Cuba made an auspicious debut today in water polo competition, thrashing a fair Brazilian team, 19-8, and inspiring its supporters to repeated chants of "Cu-ba, Cu-ba."
An hour later the western hemisphere's other water polo power, the United States, proved even more impressive. The United States forged a 6-1 lead in the first period and went on to humiliate Canada, 17-5.
"We don't go to Europe every day, so we've used the important competitions like the Fina Cup (where the U.S. was fifth) to sort our players out," said U.S. Coach Monte Nitzkowski. "Now we're just about set for our run at the Olympic Games."
Surveying the packed stands at the outdoor Piscinas la Rinconada and the lush vegetation that covered the hills beyond them, Nitzkowski said, "I'm surprised so many people found their way out here. It looked like California until I got close. Then it seemed more like a jungle."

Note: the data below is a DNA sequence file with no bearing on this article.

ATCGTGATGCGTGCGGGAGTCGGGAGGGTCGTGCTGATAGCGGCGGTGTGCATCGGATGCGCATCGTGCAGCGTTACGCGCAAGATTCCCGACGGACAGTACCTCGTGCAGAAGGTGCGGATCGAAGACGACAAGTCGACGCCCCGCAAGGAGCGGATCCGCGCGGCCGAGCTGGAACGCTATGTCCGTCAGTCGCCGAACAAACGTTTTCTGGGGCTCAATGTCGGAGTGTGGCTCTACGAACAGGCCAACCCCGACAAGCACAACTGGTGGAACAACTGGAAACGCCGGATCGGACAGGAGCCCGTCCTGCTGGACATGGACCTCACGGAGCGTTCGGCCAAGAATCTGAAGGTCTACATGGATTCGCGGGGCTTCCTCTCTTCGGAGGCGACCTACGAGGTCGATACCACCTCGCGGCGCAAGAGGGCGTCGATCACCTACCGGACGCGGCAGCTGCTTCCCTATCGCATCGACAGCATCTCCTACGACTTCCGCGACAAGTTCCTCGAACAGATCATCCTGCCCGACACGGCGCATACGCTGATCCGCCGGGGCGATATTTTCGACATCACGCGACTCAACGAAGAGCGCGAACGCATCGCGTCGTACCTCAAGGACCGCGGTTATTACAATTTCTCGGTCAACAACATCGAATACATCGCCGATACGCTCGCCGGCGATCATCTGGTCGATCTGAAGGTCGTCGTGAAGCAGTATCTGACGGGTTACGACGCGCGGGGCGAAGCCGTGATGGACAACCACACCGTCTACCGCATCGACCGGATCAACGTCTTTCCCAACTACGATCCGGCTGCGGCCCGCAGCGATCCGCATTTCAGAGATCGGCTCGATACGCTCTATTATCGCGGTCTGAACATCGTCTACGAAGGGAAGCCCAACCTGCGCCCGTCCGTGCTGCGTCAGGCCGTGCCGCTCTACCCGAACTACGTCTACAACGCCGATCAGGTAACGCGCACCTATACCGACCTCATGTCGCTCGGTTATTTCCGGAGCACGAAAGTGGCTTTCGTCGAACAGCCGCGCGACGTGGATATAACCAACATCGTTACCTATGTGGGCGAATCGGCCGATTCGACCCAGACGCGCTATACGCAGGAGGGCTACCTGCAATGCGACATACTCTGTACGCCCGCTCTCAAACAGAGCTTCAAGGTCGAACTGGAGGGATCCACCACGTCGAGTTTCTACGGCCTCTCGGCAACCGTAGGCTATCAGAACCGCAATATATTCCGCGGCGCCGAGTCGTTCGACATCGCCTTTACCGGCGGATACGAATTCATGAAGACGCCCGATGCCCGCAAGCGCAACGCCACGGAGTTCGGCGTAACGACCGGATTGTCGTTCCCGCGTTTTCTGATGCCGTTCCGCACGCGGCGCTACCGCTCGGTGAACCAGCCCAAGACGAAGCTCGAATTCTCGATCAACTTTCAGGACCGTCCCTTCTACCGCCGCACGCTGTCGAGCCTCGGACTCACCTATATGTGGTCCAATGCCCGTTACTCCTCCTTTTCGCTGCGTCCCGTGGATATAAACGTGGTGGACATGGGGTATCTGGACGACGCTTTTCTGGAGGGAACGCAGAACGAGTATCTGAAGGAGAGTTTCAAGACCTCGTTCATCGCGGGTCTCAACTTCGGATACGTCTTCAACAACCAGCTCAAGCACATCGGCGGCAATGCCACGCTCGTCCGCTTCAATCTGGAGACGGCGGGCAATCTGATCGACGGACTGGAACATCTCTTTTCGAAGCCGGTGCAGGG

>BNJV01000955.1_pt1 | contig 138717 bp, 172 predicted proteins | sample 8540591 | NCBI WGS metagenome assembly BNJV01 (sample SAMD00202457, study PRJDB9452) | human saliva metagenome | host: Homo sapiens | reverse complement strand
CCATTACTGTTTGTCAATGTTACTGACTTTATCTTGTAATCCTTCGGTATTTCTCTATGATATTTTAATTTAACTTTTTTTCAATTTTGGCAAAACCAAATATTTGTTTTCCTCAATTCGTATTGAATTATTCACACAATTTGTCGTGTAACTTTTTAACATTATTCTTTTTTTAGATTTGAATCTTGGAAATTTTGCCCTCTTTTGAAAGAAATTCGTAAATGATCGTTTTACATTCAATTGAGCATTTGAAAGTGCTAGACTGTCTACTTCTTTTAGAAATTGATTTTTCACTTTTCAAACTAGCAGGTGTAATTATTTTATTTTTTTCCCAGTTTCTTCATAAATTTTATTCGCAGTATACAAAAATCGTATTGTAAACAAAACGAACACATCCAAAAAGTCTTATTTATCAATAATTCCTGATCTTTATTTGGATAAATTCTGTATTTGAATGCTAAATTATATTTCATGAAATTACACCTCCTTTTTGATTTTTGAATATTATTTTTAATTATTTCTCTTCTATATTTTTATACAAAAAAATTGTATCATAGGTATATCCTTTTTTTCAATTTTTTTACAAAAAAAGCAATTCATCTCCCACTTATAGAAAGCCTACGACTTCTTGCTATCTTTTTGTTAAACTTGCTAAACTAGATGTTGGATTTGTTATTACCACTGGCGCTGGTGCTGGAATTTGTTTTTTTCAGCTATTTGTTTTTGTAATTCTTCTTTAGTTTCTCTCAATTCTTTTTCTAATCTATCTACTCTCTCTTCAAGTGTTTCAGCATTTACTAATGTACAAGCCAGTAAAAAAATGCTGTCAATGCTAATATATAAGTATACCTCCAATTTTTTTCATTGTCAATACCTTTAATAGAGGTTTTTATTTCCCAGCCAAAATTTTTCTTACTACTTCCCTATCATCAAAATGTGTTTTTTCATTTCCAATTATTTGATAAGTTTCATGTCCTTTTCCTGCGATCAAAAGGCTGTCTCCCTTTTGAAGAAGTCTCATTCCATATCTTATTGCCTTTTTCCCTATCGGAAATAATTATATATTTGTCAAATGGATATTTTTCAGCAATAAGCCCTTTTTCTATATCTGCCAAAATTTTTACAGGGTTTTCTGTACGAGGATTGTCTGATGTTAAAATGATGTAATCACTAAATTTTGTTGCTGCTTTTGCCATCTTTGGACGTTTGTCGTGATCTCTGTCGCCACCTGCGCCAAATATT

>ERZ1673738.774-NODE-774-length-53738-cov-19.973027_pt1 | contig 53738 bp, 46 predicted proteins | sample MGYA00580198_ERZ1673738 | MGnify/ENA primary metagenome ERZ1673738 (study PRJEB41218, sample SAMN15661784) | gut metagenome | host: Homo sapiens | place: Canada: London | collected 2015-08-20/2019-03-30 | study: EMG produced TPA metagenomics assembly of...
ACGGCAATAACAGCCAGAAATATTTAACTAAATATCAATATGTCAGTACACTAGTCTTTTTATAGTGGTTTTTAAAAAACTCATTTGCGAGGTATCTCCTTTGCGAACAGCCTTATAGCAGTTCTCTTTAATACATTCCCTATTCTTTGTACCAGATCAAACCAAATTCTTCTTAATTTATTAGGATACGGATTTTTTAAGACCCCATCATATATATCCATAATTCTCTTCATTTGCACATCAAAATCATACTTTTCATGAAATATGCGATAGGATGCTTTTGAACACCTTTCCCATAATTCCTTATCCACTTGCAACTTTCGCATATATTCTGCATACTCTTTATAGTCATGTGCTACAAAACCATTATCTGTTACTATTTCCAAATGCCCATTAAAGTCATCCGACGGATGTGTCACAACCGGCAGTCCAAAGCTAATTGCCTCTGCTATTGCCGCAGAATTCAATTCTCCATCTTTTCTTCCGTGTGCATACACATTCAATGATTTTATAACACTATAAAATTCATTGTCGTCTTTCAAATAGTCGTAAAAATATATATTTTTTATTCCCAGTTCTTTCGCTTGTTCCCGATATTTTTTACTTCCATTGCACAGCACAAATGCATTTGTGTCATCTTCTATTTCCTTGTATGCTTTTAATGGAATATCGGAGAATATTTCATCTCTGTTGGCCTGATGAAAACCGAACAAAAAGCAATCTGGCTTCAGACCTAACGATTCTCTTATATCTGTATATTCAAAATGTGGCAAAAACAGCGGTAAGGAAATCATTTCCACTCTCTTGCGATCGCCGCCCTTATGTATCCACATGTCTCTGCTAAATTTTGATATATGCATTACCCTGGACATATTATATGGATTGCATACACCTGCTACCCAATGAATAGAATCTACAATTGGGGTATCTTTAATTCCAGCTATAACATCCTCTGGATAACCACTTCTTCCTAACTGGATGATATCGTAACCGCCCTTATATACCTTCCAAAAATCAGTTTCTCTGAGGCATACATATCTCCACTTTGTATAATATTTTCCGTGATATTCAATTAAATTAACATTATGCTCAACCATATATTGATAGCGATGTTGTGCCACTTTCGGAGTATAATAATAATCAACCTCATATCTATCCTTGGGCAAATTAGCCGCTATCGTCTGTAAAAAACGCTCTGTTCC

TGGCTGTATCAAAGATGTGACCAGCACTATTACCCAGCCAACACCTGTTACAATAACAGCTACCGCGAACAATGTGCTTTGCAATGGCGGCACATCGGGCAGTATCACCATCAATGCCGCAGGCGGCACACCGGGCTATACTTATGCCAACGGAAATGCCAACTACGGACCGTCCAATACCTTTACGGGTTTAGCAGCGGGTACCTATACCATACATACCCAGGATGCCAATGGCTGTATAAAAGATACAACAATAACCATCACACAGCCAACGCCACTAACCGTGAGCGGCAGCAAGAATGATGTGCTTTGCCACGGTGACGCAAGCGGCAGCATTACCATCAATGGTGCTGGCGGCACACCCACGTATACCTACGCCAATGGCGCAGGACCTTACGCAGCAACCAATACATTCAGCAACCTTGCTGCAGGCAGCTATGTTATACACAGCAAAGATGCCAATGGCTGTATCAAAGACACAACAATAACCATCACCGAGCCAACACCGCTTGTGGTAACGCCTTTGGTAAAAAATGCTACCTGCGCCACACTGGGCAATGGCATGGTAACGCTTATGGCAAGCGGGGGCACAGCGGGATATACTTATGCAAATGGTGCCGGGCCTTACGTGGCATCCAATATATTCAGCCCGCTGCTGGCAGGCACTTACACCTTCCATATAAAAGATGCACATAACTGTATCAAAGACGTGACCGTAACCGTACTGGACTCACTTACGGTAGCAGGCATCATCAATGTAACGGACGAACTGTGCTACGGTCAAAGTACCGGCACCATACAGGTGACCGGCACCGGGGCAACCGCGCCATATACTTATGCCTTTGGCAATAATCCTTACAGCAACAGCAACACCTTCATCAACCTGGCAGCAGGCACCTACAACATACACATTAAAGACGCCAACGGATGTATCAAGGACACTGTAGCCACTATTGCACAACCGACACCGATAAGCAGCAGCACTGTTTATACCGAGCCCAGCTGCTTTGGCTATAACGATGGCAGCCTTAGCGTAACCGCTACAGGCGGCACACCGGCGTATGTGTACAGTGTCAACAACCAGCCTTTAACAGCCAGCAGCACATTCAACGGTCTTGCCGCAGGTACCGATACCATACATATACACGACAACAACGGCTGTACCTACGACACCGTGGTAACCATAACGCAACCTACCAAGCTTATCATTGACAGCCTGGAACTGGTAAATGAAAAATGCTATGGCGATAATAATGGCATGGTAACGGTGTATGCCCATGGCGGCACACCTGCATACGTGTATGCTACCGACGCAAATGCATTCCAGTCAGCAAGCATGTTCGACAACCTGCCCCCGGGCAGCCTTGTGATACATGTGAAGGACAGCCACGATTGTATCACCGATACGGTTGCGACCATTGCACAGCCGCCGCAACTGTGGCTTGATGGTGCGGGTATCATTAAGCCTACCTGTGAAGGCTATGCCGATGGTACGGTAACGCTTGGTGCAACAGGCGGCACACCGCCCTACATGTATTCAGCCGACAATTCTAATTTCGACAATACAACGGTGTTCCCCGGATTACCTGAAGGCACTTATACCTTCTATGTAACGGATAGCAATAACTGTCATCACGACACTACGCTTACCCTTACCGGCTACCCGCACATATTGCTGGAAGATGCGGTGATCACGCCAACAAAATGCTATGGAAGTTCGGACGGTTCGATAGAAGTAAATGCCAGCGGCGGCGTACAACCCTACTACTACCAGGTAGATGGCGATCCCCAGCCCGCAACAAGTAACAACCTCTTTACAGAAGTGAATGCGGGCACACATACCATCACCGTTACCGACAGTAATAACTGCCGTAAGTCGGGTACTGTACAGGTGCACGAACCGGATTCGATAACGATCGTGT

It was a jungle in the water, too, until the Canadians lost heart. Eight fouls were whistled against Canada in the first 35 seconds, but Terry Schroeder still managed to give the United States the lead a moment before the 35-second shooting limit expired.
It was Schroeder, the hole setter in front of the opposition's goal, who bore the brunt of the foul play, a calculated part of water polo strategy, but he ignored the intimidation to become the game's only three-goal scorer.
The referees should have a tougher job on Monday, when the U.S. plays Cuba. In 1975, after the U.S. defeated Cuba at Mexico City, goalie Steve Hamann was showering when a Cuban player approached him. Hamann held out his hand, thinking the Cuban was about to offer congratulations. Instead, the Cuban broke his jaw.